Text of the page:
Mindfulness seems to be one of the most hyped-up health trends right now. But does it actually work?
Unfortunately, many psychologists are afraid that some of the claims made by proponents of mindfulness aren’t supported by real research. In fact, it became such a problem that recently 15 respected psychologists and cognitive scientists published an article detailing all of the issues with current assertions. Many of the studies used lacked a standard definition of what “mindfulness” really is, as it has both religious and secular influences. Additionally, there are methodical issues in these studies due to a lack of standardization and some of them are simply poorly designed.
Many of the studies don’t have control groups, which are crucial in ruling out the placebo effect. In fact, only around 9% of all the studies had control groups. A 2014 review of 47 meditation trials found basically no evidence to support claims that mindfulness improved attention, helped with substance abuse, alleviated sleeping problems or helped manage weight. Put all that together and only about 1% of several thousand articles and studies complied with the “gold standards” of medical research. More studies that fit standard research procedure (randomization, control groups, larger samples) are essential for determining with certainty whether mindfulness really lives up to all the “benefits” individuals are claiming it produces.
There’s another issue which also raises doubt about the validity of these claims: capitalism.
Meditation-related businesses generated about $984 million in revenue in 2015 and they now generate about 1.1 billion. You can buy everything from aromatherapy spheres ($35) to a personalized “mindfulness and activity tracker” ($130). It can be hard to tell whether companies truly believe these methods work or if they’re just trying to capitalize on the latest health trend to maximize their profits.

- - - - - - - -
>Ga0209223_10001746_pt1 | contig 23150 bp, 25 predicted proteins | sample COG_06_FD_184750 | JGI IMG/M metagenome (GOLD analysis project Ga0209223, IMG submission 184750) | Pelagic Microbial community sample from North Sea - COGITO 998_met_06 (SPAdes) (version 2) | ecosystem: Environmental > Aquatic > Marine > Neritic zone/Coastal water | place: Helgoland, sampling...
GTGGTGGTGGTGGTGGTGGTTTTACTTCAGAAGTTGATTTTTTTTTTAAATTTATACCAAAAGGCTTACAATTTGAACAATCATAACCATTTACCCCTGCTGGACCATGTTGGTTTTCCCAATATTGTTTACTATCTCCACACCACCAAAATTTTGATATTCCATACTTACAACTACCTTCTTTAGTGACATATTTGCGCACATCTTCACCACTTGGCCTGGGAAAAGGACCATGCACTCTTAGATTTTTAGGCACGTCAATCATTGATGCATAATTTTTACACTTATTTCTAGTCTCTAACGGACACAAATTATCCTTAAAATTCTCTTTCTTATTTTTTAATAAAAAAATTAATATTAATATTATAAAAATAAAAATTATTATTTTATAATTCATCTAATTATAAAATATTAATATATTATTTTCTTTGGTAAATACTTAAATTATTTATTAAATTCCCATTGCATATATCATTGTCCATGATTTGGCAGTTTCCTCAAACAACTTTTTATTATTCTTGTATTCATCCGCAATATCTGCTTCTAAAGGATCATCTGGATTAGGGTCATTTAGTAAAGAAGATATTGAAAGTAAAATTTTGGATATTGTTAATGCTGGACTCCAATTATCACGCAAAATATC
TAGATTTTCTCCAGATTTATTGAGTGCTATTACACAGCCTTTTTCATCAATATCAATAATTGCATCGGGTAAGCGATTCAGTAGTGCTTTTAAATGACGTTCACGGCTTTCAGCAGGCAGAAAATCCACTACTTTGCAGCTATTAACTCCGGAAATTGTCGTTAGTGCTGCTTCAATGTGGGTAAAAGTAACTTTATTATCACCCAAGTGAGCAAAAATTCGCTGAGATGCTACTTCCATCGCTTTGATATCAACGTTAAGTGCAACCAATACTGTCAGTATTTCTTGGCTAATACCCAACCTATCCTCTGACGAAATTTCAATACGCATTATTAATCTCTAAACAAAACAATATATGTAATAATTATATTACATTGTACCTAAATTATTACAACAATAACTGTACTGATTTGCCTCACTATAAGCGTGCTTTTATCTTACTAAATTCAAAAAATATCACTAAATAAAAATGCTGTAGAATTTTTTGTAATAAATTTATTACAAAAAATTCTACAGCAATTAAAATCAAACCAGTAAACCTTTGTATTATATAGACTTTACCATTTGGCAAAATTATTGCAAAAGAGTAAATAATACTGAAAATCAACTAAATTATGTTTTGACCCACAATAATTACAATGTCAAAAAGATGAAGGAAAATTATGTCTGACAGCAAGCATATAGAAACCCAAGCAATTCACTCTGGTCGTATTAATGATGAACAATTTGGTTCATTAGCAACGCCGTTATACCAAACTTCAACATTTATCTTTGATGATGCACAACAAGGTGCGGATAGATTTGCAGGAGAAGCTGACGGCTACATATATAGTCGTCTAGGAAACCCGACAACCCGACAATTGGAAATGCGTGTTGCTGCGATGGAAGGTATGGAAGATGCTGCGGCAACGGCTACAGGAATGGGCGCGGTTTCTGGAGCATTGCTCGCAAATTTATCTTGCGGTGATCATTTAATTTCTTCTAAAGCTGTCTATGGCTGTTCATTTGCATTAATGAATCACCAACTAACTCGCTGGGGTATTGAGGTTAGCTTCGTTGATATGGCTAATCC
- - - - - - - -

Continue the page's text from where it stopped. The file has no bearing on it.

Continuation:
However, even with the science lacking, mindfulness can be beneficial. There is some evidence which shows it really can help with anxiety and depression. Daniel Goleman, the Co-Director of the Consortium for Research on Emotional Intelligence in Organizations at Rutgers University, found that research on mindfulness correlates it to four benefits: better focus, staying calmer under stress, improved memory and “good corporate citizenship.” Goleman also contends that “improved broader emotional intelligence” is what really spurns these effects in the workplace, and that without this emotional intelligence, mindfulness doesn’t work.
The fact is this: lacking research means it’s impossible to determine the validity of these claims. As a clinical psychologist and research fellow, Nicholas Van Dam states that “the scientific rigor just isn’t there yet to be making these big claims.”
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